As the meal is winding down and the cakes are handed round, Chiyome murmurs to the two women beside her, “How shall we be remembered, do you think? Shall we be remembered at all?”
“Things not going well?” asks Fredericka, rearranging her hat.
“My girls are doing brilliantly,” sighs Chiyome. “The Takeda troops have suffered a bit of a setback in Swift River Province however. I have faith in Lord Takeda, but it is difficult to see our work go for nothing.”
“You tried the purgative in the enemy’s food?” Ma Mandelbaum asks, rubbing her palms together in excitement.
Chiyome shrugs. “Mieko there led several of the girls into the Imagawa camp. They mixed the daiokanzoto into the food of the troops to the right of the line. Yet the commander attacked his right, not the Imagawa right, and so it was all for naught.”
Ma Mandelbaum reaches across and pats Mieko’s hand. “At least the lovely ladies got away unscathed.”
Mieko blushes, which makes Chiyome smile. Not many can throw the kunoichi girl off-balance.
“One cannot always predict the way of things,” says Locusta, who’s developed a fondness for rice wine. “When Gaul was overtaken by the Romans, I would have told you it was the end of the world. And yet here I am! Under the protection of the Emperor.”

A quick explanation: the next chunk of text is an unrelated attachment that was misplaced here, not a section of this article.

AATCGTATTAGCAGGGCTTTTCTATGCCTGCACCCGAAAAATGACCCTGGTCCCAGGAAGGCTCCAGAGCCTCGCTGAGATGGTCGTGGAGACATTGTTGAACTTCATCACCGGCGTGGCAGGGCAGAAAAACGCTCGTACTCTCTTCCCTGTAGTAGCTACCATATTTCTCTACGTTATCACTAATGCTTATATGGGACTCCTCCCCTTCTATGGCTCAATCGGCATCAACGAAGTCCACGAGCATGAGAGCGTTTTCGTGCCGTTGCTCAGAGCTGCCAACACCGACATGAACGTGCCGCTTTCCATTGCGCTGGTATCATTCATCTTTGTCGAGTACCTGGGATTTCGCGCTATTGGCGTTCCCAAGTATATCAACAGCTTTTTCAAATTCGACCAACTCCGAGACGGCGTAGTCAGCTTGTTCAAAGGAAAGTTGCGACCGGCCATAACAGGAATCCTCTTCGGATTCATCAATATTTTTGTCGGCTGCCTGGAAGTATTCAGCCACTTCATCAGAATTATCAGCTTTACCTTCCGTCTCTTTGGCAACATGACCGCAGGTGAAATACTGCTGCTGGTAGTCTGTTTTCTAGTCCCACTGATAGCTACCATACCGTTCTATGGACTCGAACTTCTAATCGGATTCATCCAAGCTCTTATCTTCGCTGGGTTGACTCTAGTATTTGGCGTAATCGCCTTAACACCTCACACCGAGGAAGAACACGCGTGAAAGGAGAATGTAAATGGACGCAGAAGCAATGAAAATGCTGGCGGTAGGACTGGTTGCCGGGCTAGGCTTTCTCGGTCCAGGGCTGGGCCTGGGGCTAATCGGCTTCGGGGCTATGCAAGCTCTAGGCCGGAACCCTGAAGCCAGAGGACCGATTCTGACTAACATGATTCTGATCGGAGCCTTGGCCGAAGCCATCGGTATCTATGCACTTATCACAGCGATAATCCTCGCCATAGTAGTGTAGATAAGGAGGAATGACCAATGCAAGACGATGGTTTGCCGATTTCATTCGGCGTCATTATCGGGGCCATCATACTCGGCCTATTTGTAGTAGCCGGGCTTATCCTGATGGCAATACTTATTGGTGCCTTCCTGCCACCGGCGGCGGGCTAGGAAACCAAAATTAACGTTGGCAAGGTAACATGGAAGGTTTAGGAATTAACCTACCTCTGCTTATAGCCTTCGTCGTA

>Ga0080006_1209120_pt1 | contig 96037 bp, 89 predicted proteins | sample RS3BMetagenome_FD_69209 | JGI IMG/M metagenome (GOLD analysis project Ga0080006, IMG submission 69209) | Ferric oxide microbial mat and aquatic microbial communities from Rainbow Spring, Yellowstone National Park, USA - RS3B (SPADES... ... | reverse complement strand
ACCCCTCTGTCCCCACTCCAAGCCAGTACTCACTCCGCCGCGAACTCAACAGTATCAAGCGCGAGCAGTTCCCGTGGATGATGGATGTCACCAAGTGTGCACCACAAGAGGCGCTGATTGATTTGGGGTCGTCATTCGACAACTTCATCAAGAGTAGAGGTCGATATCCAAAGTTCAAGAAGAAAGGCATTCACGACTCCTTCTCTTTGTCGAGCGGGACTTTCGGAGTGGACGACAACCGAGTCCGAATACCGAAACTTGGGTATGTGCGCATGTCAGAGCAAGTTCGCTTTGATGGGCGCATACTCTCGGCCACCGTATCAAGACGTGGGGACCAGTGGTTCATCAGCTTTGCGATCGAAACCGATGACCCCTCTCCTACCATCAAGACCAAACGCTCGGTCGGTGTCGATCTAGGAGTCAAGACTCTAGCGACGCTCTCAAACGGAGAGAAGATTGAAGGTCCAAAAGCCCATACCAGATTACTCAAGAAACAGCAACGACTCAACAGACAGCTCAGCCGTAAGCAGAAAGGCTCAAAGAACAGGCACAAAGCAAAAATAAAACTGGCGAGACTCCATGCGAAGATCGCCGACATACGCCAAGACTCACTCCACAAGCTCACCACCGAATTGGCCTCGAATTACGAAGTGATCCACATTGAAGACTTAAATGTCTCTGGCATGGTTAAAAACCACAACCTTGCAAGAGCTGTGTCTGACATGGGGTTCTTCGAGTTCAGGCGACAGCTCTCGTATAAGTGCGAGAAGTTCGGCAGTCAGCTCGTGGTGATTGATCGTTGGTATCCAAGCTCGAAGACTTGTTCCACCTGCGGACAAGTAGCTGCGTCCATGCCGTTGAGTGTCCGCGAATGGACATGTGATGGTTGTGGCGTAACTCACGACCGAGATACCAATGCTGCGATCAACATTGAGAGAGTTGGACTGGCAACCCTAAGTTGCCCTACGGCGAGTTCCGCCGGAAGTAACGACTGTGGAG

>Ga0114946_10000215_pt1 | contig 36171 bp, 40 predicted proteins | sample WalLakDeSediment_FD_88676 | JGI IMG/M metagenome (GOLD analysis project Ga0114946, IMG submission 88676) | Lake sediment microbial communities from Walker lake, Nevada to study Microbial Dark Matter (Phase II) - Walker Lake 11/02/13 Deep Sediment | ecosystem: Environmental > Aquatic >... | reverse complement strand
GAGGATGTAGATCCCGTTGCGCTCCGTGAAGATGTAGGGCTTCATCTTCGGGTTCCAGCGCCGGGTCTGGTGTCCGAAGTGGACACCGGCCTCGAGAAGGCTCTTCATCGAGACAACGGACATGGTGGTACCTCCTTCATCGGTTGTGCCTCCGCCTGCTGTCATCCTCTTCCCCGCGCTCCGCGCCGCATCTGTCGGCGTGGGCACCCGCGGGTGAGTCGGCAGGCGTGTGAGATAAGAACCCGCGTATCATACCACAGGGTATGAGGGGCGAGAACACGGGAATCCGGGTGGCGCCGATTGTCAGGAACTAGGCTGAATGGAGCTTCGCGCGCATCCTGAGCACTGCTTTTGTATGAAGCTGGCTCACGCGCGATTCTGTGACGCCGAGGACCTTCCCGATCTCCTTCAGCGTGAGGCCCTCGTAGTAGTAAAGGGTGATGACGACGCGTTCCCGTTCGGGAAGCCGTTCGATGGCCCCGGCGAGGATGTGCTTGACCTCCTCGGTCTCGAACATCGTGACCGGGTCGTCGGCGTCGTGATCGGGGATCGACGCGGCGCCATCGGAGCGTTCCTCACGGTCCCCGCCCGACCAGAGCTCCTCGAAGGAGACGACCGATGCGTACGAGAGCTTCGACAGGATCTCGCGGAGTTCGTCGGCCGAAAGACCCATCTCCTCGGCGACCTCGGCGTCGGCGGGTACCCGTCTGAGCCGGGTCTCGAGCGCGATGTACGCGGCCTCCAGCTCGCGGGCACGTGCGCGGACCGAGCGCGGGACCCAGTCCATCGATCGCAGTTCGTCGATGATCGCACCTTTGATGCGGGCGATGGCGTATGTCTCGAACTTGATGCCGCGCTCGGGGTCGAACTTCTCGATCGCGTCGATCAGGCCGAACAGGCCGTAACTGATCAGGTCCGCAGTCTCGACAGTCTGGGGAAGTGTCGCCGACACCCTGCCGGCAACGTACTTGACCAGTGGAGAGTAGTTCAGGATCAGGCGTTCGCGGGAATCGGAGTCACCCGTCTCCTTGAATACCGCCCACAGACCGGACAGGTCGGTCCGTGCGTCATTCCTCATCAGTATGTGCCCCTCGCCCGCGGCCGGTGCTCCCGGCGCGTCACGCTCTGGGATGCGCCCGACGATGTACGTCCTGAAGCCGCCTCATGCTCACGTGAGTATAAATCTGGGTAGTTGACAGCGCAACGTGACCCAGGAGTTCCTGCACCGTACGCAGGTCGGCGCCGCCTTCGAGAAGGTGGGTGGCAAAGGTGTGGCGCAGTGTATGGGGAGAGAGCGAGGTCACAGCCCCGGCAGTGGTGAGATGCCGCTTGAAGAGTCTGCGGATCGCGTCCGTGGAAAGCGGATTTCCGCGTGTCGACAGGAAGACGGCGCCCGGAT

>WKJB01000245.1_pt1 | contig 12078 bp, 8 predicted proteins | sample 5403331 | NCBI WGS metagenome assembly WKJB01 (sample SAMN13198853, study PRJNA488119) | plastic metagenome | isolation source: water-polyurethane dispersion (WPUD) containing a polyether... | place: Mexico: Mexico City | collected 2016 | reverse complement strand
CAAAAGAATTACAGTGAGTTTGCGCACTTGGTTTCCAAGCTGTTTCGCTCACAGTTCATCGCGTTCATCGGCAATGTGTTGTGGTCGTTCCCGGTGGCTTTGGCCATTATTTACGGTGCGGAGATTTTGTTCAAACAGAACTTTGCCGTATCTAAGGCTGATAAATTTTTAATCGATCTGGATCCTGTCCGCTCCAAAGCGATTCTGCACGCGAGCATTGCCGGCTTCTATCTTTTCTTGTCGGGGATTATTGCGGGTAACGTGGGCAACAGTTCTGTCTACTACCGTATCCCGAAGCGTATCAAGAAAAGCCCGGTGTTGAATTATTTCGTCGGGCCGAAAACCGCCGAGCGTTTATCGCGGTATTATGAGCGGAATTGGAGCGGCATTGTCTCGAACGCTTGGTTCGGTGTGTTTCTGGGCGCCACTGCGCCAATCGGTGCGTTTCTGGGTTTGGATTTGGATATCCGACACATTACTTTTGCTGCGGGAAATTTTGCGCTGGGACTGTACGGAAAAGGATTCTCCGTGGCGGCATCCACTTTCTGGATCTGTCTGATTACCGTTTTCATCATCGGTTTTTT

“Emperor,” snorts Fredericka. “I got the biggest private enterprise in New York — maybe in the whole country. I got thousands working for me. What would I want with an emperor? We got President Grant. Useless”
As a girl, Chiyome met Emperor Ōgimachi. He seemed like a very nice old man. Descended though he is from the goddess Amaterasu, it doesn’t strike Chiyome as likely that he can protect anyone. Useless.
Then again, Ōgimachi’s empire has spent the better part of the past century tearing itself into bloody shreds. It’s difficult to protect people from themselves. Which is why Chiyome’s small army of deadly flowers is so badly needed.